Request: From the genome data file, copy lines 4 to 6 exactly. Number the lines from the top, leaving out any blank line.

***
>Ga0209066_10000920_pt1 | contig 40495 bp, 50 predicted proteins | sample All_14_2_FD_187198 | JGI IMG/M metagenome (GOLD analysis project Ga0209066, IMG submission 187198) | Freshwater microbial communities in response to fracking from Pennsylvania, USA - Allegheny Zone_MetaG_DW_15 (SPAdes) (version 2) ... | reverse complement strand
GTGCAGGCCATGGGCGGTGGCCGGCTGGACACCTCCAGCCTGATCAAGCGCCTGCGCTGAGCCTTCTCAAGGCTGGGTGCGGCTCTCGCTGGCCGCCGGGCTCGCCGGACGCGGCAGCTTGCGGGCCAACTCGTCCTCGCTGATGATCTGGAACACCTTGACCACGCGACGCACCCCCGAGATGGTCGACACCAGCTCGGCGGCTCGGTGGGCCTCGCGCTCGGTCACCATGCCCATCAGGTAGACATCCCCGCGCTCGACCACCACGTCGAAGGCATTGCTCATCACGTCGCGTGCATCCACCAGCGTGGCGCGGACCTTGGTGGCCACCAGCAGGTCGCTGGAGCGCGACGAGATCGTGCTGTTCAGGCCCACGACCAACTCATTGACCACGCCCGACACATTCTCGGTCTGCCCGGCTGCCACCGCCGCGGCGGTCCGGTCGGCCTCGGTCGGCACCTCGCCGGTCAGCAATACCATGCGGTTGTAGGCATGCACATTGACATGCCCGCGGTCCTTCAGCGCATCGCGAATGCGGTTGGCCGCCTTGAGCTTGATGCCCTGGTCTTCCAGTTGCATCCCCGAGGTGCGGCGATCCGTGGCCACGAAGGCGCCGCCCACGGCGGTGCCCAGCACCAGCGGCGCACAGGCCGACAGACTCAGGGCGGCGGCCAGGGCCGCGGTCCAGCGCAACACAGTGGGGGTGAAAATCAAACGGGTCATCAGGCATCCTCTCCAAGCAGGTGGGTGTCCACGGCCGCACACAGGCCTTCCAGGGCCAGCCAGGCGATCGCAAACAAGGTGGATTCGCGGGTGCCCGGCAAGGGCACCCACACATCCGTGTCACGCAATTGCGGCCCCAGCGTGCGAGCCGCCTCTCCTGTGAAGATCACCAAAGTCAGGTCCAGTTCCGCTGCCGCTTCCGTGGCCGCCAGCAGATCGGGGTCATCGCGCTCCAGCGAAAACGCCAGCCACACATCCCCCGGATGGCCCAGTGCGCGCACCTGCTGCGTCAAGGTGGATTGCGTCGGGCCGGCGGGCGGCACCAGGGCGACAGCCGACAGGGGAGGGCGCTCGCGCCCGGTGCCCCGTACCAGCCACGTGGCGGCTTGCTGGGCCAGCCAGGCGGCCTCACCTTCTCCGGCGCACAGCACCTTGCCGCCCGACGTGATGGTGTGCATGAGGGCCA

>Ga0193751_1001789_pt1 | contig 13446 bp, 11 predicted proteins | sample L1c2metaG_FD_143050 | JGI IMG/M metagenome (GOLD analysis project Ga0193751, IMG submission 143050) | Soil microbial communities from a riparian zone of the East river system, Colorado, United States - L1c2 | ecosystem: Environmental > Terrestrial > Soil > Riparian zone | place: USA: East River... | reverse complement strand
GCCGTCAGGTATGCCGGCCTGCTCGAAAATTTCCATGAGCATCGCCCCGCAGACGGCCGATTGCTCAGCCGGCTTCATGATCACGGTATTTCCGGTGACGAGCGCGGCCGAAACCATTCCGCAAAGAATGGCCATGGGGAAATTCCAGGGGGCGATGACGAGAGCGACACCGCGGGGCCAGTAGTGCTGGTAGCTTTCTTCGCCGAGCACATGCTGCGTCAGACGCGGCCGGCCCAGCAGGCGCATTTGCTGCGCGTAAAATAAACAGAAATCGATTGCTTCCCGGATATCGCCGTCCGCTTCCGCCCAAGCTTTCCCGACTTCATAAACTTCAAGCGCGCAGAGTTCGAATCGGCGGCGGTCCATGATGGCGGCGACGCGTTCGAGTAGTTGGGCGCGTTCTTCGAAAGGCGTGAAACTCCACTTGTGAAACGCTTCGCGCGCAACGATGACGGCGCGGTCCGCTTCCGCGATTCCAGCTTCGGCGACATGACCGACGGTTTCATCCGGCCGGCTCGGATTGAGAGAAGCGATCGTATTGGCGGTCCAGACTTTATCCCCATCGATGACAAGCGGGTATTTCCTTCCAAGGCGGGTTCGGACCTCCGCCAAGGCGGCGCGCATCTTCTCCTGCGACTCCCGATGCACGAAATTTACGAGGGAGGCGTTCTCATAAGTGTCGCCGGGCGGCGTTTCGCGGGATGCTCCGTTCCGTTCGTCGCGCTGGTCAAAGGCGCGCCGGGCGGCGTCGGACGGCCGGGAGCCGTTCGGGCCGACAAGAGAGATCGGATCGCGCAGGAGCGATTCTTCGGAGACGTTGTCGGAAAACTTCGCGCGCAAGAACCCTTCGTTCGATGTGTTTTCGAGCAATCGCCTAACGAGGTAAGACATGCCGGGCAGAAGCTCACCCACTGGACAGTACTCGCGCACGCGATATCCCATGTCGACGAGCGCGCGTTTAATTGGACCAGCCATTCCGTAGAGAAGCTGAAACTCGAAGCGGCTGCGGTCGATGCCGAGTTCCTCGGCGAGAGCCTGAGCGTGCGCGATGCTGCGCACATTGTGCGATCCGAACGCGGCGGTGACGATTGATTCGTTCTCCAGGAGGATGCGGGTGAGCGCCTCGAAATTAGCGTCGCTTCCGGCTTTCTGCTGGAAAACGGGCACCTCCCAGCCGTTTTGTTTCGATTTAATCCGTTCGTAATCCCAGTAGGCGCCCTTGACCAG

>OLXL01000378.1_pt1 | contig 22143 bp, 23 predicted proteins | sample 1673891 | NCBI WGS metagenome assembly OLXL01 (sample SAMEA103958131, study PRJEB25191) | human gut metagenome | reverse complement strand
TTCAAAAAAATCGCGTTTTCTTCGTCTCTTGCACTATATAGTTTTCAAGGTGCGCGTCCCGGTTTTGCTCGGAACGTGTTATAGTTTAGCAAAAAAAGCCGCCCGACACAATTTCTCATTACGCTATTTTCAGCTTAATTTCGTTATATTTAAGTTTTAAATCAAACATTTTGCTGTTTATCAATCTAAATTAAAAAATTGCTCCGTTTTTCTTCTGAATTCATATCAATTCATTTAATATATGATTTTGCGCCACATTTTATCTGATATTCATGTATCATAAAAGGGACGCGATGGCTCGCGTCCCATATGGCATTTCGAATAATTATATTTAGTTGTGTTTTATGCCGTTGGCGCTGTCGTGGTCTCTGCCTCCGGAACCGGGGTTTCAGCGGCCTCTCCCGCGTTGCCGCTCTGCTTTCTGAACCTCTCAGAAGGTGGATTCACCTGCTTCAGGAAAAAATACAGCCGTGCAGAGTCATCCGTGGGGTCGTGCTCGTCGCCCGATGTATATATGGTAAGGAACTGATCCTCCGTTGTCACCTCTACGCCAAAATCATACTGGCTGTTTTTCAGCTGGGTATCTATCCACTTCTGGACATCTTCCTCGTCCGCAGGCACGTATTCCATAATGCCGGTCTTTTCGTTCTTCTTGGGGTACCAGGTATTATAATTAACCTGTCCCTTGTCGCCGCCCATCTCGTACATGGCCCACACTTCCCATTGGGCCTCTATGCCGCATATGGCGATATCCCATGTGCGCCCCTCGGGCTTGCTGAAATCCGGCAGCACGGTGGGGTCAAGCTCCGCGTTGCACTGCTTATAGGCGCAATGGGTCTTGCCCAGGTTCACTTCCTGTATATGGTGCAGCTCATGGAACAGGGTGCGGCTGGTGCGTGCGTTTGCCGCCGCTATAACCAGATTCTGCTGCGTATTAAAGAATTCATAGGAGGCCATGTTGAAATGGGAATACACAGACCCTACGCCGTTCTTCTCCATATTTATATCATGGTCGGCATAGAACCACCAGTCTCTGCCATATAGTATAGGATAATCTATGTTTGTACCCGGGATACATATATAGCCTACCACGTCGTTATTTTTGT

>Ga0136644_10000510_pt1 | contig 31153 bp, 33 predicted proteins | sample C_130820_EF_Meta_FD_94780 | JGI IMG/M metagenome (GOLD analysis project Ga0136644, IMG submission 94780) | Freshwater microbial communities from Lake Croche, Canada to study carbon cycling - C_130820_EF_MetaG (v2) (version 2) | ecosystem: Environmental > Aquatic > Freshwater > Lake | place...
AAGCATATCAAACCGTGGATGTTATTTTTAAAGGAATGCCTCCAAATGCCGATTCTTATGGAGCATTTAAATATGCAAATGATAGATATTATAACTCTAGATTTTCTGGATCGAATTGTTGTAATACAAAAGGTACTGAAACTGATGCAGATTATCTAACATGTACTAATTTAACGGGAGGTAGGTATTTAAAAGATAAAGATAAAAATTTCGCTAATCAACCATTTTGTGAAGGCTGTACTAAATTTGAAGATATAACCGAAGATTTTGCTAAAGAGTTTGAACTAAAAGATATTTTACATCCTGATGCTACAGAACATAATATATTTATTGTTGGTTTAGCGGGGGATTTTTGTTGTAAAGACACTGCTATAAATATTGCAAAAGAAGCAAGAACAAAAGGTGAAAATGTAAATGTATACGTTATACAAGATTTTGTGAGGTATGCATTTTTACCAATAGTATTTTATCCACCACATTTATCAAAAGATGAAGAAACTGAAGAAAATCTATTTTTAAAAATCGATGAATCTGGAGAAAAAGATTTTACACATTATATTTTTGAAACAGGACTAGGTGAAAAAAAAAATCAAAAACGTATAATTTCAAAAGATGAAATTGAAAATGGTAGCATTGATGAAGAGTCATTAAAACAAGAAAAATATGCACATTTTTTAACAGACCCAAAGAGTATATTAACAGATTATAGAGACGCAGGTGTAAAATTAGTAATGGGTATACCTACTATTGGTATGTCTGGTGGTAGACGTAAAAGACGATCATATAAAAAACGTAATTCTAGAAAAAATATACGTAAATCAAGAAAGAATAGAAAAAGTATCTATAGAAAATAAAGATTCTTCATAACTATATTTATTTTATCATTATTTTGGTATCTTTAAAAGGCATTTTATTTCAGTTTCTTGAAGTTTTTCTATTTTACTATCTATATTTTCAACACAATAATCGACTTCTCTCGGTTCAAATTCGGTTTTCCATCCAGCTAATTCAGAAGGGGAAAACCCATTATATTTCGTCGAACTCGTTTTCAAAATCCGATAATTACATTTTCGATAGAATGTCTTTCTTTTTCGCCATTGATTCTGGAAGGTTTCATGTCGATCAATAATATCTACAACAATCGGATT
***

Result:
GCCGTCAGGTATGCCGGCCTGCTCGAAAATTTCCATGAGCATCGCCCCGCAGACGGCCGATTGCTCAGCCGGCTTCATGATCACGGTATTTCCGGTGACGAGCGCGGCCGAAACCATTCCGCAAAGAATGGCCATGGGGAAATTCCAGGGGGCGATGACGAGAGCGACACCGCGGGGCCAGTAGTGCTGGTAGCTTTCTTCGCCGAGCACATGCTGCGTCAGACGCGGCCGGCCCAGCAGGCGCATTTGCTGCGCGTAAAATAAACAGAAATCGATTGCTTCCCGGATATCGCCGTCCGCTTCCGCCCAAGCTTTCCCGACTTCATAAACTTCAAGCGCGCAGAGTTCGAATCGGCGGCGGTCCATGATGGCGGCGACGCGTTCGAGTAGTTGGGCGCGTTCTTCGAAAGGCGTGAAACTCCACTTGTGAAACGCTTCGCGCGCAACGATGACGGCGCGGTCCGCTTCCGCGATTCCAGCTTCGGCGACATGACCGACGGTTTCATCCGGCCGGCTCGGATTGAGAGAAGCGATCGTATTGGCGGTCCAGACTTTATCCCCATCGATGACAAGCGGGTATTTCCTTCCAAGGCGGGTTCGGACCTCCGCCAAGGCGGCGCGCATCTTCTCCTGCGACTCCCGATGCACGAAATTTACGAGGGAGGCGTTCTCATAAGTGTCGCCGGGCGGCGTTTCGCGGGATGCTCCGTTCCGTTCGTCGCGCTGGTCAAAGGCGCGCCGGGCGGCGTCGGACGGCCGGGAGCCGTTCGGGCCGACAAGAGAGATCGGATCGCGCAGGAGCGATTCTTCGGAGACGTTGTCGGAAAACTTCGCGCGCAAGAACCCTTCGTTCGATGTGTTTTCGAGCAATCGCCTAACGAGGTAAGACATGCCGGGCAGAAGCTCACCCACTGGACAGTACTCGCGCACGCGATATCCCATGTCGACGAGCGCGCGTTTAATTGGACCAGCCATTCCGTAGAGAAGCTGAAACTCGAAGCGGCTGCGGTCGATGCCGAGTTCCTCGGCGAGAGCCTGAGCGTGCGCGATGCTGCGCACATTGTGCGATCCGAACGCGGCGGTGACGATTGATTCGTTCTCCAGGAGGATGCGGGTGAGCGCCTCGAAATTAGCGTCGCTTCCGGCTTTCTGCTGGAAAACGGGCACCTCCCAGCCGTTTTGTTTCGATTTAATCCGTTCGTAATCCCAGTAGGCGCCCTTGACCAG

>OLXL01000378.1_pt1 | contig 22143 bp, 23 predicted proteins | sample 1673891 | NCBI WGS metagenome assembly OLXL01 (sample SAMEA103958131, study PRJEB25191) | human gut metagenome | reverse complement strand
TTCAAAAAAATCGCGTTTTCTTCGTCTCTTGCACTATATAGTTTTCAAGGTGCGCGTCCCGGTTTTGCTCGGAACGTGTTATAGTTTAGCAAAAAAAGCCGCCCGACACAATTTCTCATTACGCTATTTTCAGCTTAATTTCGTTATATTTAAGTTTTAAATCAAACATTTTGCTGTTTATCAATCTAAATTAAAAAATTGCTCCGTTTTTCTTCTGAATTCATATCAATTCATTTAATATATGATTTTGCGCCACATTTTATCTGATATTCATGTATCATAAAAGGGACGCGATGGCTCGCGTCCCATATGGCATTTCGAATAATTATATTTAGTTGTGTTTTATGCCGTTGGCGCTGTCGTGGTCTCTGCCTCCGGAACCGGGGTTTCAGCGGCCTCTCCCGCGTTGCCGCTCTGCTTTCTGAACCTCTCAGAAGGTGGATTCACCTGCTTCAGGAAAAAATACAGCCGTGCAGAGTCATCCGTGGGGTCGTGCTCGTCGCCCGATGTATATATGGTAAGGAACTGATCCTCCGTTGTCACCTCTACGCCAAAATCATACTGGCTGTTTTTCAGCTGGGTATCTATCCACTTCTGGACATCTTCCTCGTCCGCAGGCACGTATTCCATAATGCCGGTCTTTTCGTTCTTCTTGGGGTACCAGGTATTATAATTAACCTGTCCCTTGTCGCCGCCCATCTCGTACATGGCCCACACTTCCCATTGGGCCTCTATGCCGCATATGGCGATATCCCATGTGCGCCCCTCGGGCTTGCTGAAATCCGGCAGCACGGTGGGGTCAAGCTCCGCGTTGCACTGCTTATAGGCGCAATGGGTCTTGCCCAGGTTCACTTCCTGTATATGGTGCAGCTCATGGAACAGGGTGCGGCTGGTGCGTGCGTTTGCCGCCGCTATAACCAGATTCTGCTGCGTATTAAAGAATTCATAGGAGGCCATGTTGAAATGGGAATACACAGACCCTACGCCGTTCTTCTCCATATTTATATCATGGTCGGCATAGAACCACCAGTCTCTGCCATATAGTATAGGATAATCTATGTTTGTACCCGGGATACATATATAGCCTACCACGTCGTTATTTTTGT